Career Growth

Carla Palette on Being a Resilient Designer Whilst Being Herself

Brand Designer and Art Director Carla Pallete had a very easygoing and honest chat with us about her persistence to find her own identity and her love for typography, design, and art direction – and how she strives to stay relevant in an evolving industry. 

“I started out getting work that would give me experience and get my foot in the door professionally, but very quickly I realized my design style and approach was not the right fit for certain types of clients and personality types”, she affirms. “Working within agencies with a strong focus on unprogressive, conservative brands who are not willing to change or move forward, are not the types of clients that allow me to do my best work or make an impact that doesn’t feel like a cookie cutter solution. Those were, however, the first five years of my career and how I started my practice.” 

We can all agree that an important part of improving your skills in both typography and design is to keep working your way through, practicing as much as possible, and getting more experience. After all, both persistence and resilience keep you moving forward within the creative industry. 

“It became very clear to me that I wasn’t a suitable fit for brands that wanted to play on the safe side and are not willing to take risks to improve or redefine their brand presence. During that time period, I began to question whether I was meant to be in the design industry at all, as most of my work was being met with a lot of corporate push back” she says. 

This false start in the design world ultimately pushed her to redefine herself as a designer, build her own brand essence and move into the freelance world, where she could have more control over the types of brands she worked with. The craving to define her own rules caused by the constant pushbacks motivated Carla to start her freelancing career shortly after leaving the corporate world.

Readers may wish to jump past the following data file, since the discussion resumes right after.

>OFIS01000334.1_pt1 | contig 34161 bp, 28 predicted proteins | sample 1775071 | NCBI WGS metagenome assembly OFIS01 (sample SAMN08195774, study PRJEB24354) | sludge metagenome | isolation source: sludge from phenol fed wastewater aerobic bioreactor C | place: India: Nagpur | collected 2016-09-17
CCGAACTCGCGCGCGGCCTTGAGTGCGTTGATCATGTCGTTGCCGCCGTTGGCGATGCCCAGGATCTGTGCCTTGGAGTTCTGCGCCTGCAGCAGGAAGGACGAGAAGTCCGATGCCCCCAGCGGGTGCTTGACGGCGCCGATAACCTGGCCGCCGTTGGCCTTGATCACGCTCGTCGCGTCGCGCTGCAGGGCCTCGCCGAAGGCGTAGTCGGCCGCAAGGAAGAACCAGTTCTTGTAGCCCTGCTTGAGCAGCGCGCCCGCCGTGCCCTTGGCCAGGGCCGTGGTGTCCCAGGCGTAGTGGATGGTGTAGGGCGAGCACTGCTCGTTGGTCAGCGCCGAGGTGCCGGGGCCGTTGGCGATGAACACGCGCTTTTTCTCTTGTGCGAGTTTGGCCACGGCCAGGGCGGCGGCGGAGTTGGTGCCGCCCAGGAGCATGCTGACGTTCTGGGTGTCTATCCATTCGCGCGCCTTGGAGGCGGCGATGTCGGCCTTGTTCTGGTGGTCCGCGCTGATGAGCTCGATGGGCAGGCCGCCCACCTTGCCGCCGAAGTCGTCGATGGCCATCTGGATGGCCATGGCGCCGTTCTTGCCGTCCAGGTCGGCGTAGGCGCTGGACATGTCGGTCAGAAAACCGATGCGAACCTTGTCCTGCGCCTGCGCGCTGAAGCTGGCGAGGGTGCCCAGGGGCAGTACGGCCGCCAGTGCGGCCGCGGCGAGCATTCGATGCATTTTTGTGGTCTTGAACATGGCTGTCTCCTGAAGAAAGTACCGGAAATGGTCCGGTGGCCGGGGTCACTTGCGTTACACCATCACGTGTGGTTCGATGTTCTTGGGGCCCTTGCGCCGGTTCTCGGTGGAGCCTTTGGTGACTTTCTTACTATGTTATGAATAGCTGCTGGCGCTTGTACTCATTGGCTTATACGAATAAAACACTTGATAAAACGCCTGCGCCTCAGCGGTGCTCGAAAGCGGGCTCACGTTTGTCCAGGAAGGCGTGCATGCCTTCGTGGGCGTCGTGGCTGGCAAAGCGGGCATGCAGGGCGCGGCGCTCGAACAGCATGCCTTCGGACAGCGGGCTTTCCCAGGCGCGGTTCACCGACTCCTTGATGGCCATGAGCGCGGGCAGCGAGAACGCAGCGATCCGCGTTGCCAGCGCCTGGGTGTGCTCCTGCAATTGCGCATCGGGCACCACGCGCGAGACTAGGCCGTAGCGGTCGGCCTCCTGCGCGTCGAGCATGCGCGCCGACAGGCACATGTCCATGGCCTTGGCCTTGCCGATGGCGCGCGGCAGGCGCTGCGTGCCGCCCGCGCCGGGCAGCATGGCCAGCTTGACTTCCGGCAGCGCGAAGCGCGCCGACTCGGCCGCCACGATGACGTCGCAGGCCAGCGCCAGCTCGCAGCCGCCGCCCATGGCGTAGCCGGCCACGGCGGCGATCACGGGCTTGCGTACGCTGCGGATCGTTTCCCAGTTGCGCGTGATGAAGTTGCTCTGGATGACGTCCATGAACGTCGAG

“The most valuable thing I learned throughout this process was that you attract the work that you put out into the world. If you don’t want corporate, conservative work, then don’t put that in your portfolio. If you want to attract fashion work, then put that in your portfolio. I’m not for everyone and especially not for every brand, and I’ve learned to make peace with that. To start building a portfolio of work that I actually wanted to attract more of, I needed to start by doing a lot of passion projects outside full-time hours. Once I started to build that and attract like-minded clients, I was able to pursue freelance full-time”

“I think typography can speak for itself in a way”

Now she has her very own identity, where she puts a strong emphasis on producing work with disruptive typography. “I think I always had a passion for disruption and controversy.  This idea of controversy might not be so left of the field in 2022, but actually, a pre-requisite for brands to stay relevant in a very overpopulated world. But as time moves on, so does the social landscape of the world –  which has become a lot more socially politically charged these days – and brands need to follow this movement to stay relevant and not alienate or piss off a very politically charged generation,” she completes.